Der Deutsche Correspondent, December 29, 1896

Calendar for 1898 printed in Der Sonntags-Correspondent, December 24, 1897.

Der Sonntags-Correspondent, December 24, 1897


 
Happy Holidays from the Historic Maryland Newspapers Project! See you in the new year!

The World’s Fair Ephemeral and Graphic Material Collection

The World’s Fair Ephemeral and Graphic Material Collection is now available at the Maryland Room, 1st floor Hornbake Library. To celebrate, we are featuring four blog posts about World’s Fair history and the collection. Read the previous post here.

Part 3 of 4

Although the fairs are with us for just a short time and many of the fair grounds and their monumental buildings are no longer with us, the fairs have left behind an extensive amount of ephemera, photographs, periodicals, illustrations and pamphlets to make sure that the fairs are never forgotten.

The International Exhibition of 1862. London International Exhibition. Catalogs: color.

The International Exhibition of 1862. London International Exhibition. Catalogs: color.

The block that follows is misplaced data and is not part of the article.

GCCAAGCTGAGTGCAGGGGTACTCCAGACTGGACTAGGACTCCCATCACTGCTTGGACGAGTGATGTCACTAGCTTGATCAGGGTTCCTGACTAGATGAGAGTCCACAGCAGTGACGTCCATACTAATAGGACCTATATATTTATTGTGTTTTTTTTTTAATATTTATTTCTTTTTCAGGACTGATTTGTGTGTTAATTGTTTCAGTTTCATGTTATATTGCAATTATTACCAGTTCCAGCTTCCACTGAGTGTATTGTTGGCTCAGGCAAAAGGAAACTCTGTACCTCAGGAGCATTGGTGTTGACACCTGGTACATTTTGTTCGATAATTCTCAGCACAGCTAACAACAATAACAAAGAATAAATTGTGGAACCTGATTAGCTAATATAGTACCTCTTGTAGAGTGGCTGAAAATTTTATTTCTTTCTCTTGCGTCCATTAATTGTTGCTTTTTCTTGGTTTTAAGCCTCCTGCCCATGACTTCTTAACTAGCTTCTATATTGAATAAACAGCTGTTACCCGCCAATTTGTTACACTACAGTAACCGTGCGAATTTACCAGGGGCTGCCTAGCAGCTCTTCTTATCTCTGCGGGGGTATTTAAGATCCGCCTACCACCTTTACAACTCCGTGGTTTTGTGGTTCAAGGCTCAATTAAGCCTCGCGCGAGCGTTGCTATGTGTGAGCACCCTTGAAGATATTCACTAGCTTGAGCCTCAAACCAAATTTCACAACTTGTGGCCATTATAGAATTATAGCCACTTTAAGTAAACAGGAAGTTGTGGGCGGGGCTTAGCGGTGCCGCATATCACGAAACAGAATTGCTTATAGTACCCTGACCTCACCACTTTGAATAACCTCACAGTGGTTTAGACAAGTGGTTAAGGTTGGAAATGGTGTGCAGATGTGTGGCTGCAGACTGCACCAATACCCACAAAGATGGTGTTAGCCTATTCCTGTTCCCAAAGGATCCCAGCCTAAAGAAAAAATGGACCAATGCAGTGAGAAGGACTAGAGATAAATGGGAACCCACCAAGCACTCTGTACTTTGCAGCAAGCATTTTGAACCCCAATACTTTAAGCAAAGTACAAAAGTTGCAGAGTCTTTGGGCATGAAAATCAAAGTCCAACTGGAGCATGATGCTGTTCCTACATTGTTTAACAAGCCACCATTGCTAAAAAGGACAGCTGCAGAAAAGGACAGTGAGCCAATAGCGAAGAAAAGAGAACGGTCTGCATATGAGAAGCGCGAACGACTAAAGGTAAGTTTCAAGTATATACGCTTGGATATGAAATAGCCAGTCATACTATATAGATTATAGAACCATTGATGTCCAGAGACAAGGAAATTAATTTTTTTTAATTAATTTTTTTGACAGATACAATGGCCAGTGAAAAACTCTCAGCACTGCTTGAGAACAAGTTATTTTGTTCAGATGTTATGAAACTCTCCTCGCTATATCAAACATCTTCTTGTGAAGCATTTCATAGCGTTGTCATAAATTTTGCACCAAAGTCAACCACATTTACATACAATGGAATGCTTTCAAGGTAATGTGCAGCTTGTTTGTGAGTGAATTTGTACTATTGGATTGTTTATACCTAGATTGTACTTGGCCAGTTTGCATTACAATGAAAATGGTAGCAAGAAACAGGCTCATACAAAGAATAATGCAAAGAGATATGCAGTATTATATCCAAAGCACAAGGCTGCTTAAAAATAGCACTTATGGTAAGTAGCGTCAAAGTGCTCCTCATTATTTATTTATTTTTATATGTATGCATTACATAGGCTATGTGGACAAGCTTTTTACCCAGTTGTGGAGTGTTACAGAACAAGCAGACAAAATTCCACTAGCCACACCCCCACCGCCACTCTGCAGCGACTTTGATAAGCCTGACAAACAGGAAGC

The World’s Fair Ephemeral and Graphic Material Collection in Hornbake Library (UMD Libraries, College Park) contains items for close to 40 different fairs and international expositions.  The ephemera portion of the collection includes advertisements, letters, postcards, tickets, trade cards, menus, souvenir ribbons and scarves. The graphic materials portion includes illustrations, maps, newspaper clippings, pamphlets, periodicals, photographs, prints, sheet music, stereographs and a stereograph viewer.

Crystal Schottisch - composed by W. Byerly. New York Exhibition of the Industry of All Nations (1853-1854). [Altered digitally for contrast]

Crystal Schottisch – composed by W. Byerly. New York Exhibition of the Industry of All Nations (1853-1854). [Altered digitally for contrast]

La France a L'Amerique, La Liberte eclairant le Monde. Paris Universal Exposition of 1878. Bartholdi, Frédéric Auguste, 1834-1904. Badges: color.

La France a L’Amerique, La Liberte eclairant le Monde. Paris Universal Exposition of 1878. Bartholdi, Frédéric Auguste, 1834-1904. Badges: color.

Oorspronkelijk Nieux Cezelschapsel. Internationale Koloniale en Uitvoerhandel Tentoonstelling (1883 : Amsterdam, Netherlands). Game Cards: color.

Oorspronkelijk Nieux Cezelschapsel. Internationale Koloniale en Uitvoerhandel Tentoonstelling (1883 : Amsterdam, Netherlands). Game Cards: color.

Visit the recently expanded finding aid for the World’s Fair Ephemeral and Graphic Material Collection and A Treasury of World’s Fair Art & Architecture digital archive for more information.

Article by A. Moore, Historic Preservation Graduate Assistant.